The Maersk Alabama is a container ship weighing approximately 17,000 tonnes, operated by Maersk Line Ltd. and Waterman Steamship. It was built in 1998 and originally sailed under the Denmark flag as the Alva Maersk. In 2004, she was reflagged to the United States as the Maersk Alabama and is still sailing today. The movie Captain Phillips(2013) is based on the April 2009 hijacking of this ship.
On April 7, 2009, due to the increased presence of pirates in certain parts of the Indian Ocean, the U.S. Maritime Administration released an advisory warning ships to stay at least 1000 km off of the coast of Somalia. The Maersk Alabama, carrying humanitarian aid bound for Kenya, was sailing nearby. Despite the advisory, the ship, captained by 53-year-old Richard Phillips of Vermont, sailed within 400 km of the Somalian coast.
On April 8, four Somali pirates, all in their teens and armed with AK47s, boarded the Maersk Alabama, seized the bridge, and captured several crew members. Unfortunately, while they were boarding the Alabama, the pirates’ speedboat sank, trapping them on the American ship. One of the Alabama’s crew members, Reza, managed to sound an alarm and those of his companions who hadn’t yet been seen hid in the ship’s engine room, where the chief engineer took control of the ship’s steering. Reza offered to take the lead pirate to the engine room so they could gain control of the ship. When they entered the engine room, the crew overwhelmed the pirate, stabbed him in the hand, and took him hostage.
After learning what had happened, the three remaining pirates confronted the crew with their guns ready. Knowing the potential danger of the situation, Captain Phillips offered himself up as a hostage in return for the crew’s safety. The deal was accepted. Immediately, the crew tried to think of a way to free their captain and offered to trade the injured pirate leader for Phillips. Unfortunately, the pirates failed to honor the hostage exchange and taking their leader and Phillips with them, escaped in a lifeboat.
On April 9, following the departure of the lifeboat, Shane Murphy took over command of the ship. The USS Bainbridge and the USS Halyburton responded to Murphy’s calls for assistance and provided the ship with an armed escort for the remainder of its journey. The Alabama sailed safely into Mombasa port in Kenya on April 11. In the meantime, the USS Bainbridge had been sent to recover Captain Phillips. They found the lifeboat not long later and made contact with the pirates using a walkie-talkie, which had been taken from the Alabama. The pirates wanted $2 million and safe passage to Somalia in exchange for Phillips’ release. With the help of the FBI, the two sides entered into negotiations. Somali elders and the families of the pirates also attempted to mediate the situation. They dismissed the ransom demand, requesting simply that the teenagers be allowed to return safely home.
On the night of April 10, Phillips jumped off of the lifeboat and tried to swim to the nearby Bainbridge. The pirates caught sight of him in the moonlight and quickly jumped in after him. Back in the pirates’ hands, Phillips was beaten and tied up. Negotiations continued the following day but were quickly failing. By April 12, the lifeboat had run out of fuel and the pirates became more threatening towards the captain. The injured pirate leader asked to come on board the USS Bainbridge to receive medical attention and was kept there. During his absence, negotiation attempts broke down entirely. At approximately 7:00 p.m. that night, in a rescue mission that had the approval of United States President Barack Obama, Navy SEALS shot and killed the three remaining pirates and retrieved Captain Phillips. A year later, he published a book about his ordeal called A Captain’s Duty: Somali Pirates, Navy SEALS, and Dangerous Days at Sea, which likely provided some of the material for the movie Captain Phillips (2013).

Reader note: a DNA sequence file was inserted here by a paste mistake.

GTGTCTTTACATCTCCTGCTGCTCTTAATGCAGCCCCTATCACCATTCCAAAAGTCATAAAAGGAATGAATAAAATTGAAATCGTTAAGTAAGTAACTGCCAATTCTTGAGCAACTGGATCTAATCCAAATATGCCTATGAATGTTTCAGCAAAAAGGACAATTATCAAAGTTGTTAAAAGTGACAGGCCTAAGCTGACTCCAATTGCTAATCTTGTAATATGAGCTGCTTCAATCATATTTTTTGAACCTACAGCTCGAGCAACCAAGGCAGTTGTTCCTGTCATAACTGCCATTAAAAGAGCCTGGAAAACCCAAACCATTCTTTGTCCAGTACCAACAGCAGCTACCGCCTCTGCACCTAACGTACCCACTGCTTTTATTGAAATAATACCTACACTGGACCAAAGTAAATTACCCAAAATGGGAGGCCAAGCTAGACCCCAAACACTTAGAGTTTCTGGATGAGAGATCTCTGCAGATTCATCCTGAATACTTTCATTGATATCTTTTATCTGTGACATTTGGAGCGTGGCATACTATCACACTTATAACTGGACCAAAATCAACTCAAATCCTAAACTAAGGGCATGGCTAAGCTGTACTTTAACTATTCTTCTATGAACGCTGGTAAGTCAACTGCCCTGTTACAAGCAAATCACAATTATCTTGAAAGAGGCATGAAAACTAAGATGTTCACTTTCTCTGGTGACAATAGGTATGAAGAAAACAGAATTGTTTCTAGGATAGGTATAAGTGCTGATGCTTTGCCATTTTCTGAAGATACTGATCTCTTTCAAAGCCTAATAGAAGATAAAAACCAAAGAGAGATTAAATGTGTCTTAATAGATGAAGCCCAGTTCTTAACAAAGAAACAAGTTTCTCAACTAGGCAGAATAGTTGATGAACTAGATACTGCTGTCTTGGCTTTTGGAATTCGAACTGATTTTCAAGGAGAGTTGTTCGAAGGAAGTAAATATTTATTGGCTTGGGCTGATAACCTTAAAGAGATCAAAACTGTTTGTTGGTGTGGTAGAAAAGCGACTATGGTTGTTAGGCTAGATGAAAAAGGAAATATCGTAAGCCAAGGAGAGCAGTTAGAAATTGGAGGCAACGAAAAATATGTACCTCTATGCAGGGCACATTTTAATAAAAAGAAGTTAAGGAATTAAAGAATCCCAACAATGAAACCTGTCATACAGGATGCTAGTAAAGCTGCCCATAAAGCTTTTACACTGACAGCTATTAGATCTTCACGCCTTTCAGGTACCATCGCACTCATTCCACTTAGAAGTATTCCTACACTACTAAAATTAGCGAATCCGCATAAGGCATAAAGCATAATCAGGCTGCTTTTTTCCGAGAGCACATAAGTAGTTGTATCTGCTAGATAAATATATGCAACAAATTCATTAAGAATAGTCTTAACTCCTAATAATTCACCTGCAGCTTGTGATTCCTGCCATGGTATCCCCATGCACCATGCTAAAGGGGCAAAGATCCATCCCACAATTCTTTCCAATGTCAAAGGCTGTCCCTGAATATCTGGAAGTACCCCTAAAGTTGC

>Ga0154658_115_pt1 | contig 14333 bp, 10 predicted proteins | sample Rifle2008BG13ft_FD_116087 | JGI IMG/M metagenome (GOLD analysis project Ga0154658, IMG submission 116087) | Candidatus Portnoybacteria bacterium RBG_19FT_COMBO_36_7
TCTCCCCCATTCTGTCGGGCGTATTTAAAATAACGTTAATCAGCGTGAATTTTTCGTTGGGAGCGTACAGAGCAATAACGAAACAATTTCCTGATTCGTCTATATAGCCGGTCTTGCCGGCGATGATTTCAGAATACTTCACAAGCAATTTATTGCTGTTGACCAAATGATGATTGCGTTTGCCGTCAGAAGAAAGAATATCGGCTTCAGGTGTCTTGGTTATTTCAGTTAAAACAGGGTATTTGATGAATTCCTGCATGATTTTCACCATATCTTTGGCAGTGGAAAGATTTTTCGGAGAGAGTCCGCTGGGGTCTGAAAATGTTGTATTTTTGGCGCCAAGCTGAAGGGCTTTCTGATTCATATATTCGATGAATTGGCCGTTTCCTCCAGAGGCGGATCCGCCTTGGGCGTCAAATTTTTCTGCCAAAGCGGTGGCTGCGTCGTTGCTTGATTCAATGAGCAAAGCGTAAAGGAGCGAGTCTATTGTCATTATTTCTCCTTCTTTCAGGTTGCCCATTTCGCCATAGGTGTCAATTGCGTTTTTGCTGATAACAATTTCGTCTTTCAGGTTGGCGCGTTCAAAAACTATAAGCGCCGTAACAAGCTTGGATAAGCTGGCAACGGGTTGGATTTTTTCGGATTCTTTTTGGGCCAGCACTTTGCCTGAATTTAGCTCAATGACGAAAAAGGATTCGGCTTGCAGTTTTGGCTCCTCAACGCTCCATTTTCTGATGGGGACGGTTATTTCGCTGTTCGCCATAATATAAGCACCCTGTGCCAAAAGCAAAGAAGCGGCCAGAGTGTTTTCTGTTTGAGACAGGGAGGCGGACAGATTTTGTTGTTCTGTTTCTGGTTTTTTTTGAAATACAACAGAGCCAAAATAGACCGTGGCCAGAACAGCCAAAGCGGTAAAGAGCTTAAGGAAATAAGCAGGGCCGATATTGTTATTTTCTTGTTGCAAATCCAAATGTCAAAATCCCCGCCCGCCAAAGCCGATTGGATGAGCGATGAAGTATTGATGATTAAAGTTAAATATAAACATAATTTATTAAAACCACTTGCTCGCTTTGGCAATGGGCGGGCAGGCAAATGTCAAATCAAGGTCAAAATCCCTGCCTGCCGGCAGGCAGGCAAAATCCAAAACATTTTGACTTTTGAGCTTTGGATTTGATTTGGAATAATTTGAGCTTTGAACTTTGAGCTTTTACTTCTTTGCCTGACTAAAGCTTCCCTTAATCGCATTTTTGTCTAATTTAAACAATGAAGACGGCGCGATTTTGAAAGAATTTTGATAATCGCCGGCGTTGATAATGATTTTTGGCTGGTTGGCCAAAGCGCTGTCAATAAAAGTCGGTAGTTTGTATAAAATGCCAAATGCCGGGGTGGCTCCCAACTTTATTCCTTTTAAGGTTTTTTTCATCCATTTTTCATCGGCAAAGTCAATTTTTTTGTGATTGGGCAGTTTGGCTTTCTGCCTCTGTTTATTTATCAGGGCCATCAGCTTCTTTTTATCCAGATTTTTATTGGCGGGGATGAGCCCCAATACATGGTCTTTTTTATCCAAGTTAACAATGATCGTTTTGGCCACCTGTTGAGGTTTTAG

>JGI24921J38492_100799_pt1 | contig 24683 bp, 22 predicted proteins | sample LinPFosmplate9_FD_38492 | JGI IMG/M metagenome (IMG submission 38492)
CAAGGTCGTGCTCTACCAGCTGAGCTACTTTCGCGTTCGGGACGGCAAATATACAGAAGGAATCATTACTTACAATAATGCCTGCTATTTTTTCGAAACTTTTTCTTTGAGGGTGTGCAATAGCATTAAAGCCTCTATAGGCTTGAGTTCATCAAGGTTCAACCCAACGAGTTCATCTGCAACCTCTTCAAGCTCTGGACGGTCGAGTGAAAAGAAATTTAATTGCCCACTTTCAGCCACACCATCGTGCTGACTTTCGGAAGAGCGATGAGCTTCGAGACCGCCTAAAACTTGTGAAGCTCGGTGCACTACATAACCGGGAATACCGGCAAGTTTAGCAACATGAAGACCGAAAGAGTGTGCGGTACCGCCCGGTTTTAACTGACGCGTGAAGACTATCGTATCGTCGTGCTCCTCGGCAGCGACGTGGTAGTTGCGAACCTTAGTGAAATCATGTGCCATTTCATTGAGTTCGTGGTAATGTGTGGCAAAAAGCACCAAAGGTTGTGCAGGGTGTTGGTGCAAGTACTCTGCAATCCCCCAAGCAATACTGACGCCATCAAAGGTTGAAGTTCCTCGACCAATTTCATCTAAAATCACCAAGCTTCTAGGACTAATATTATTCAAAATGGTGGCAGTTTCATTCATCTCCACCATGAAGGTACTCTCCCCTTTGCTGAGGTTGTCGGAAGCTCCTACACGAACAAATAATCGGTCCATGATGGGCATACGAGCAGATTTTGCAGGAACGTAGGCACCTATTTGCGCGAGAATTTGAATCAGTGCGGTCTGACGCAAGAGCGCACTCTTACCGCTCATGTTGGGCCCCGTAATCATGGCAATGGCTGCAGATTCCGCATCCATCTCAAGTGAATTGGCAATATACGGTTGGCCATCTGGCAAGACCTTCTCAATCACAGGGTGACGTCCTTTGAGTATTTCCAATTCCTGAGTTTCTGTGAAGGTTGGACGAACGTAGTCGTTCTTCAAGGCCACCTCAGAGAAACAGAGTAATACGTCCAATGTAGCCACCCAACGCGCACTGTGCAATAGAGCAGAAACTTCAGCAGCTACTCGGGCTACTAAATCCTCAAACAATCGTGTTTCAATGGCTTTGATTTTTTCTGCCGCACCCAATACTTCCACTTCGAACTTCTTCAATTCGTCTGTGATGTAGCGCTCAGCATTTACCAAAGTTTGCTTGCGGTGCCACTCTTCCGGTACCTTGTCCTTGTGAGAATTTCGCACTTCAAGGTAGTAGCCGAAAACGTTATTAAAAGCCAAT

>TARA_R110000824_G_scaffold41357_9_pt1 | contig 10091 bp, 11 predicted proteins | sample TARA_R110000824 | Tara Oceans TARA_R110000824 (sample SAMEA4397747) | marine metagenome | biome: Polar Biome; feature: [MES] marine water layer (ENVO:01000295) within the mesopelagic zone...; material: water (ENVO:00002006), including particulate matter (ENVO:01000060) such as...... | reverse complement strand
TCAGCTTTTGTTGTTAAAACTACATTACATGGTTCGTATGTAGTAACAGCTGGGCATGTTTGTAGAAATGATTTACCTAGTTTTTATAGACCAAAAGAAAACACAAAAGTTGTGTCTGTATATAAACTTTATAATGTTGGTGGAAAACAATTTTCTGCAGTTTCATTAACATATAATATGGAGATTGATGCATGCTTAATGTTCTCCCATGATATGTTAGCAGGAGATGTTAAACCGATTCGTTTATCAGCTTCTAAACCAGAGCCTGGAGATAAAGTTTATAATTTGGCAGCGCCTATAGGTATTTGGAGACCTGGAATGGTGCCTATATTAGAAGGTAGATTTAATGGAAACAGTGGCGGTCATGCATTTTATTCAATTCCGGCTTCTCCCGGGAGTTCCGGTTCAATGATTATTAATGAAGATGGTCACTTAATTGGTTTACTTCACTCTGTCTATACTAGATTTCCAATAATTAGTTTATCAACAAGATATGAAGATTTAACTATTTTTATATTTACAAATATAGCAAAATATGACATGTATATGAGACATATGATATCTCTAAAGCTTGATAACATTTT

The surviving pirate, Abduwali Abdukhadir Muse, was taken to the United States to face charges. Although he was thought to be around 19 at the time of the hijacking, possibly younger, Muse was tried as an adult. He was sentenced in a New York federal court in May 2010 to nearly 34 years in prison.
Muse’s sentencing was not the only legal event that resulted from the hijacking. Eleven members of the Maersk Alabama crew filed lawsuits against the operators of the ship, alleging that the two companies endangered their lives by having them sail close to Somalia despite the issued advisory warning. Phillips, who was deemed a hero by the crew for his self-sacrifice, was not named in the lawsuits.
The hijacking of the Maersk Alabama marked the first time in over 200 years that a ship flying under the American flag had been boarded by pirates. It was also the first time in recent history that seamen had successfully fought back against pirates in the waters off Somalia. Despite the publicity surrounding the Alabama and an increased security presence in the area, pirating continues to be an issue in the Indian Ocean. There have even been further failed attacks on the Maersk Alabama. It is estimated that pirates have seized millions of dollars in ransom money from ships commanded by crews from around the world. The story of the Maersk Alabama is just one of many.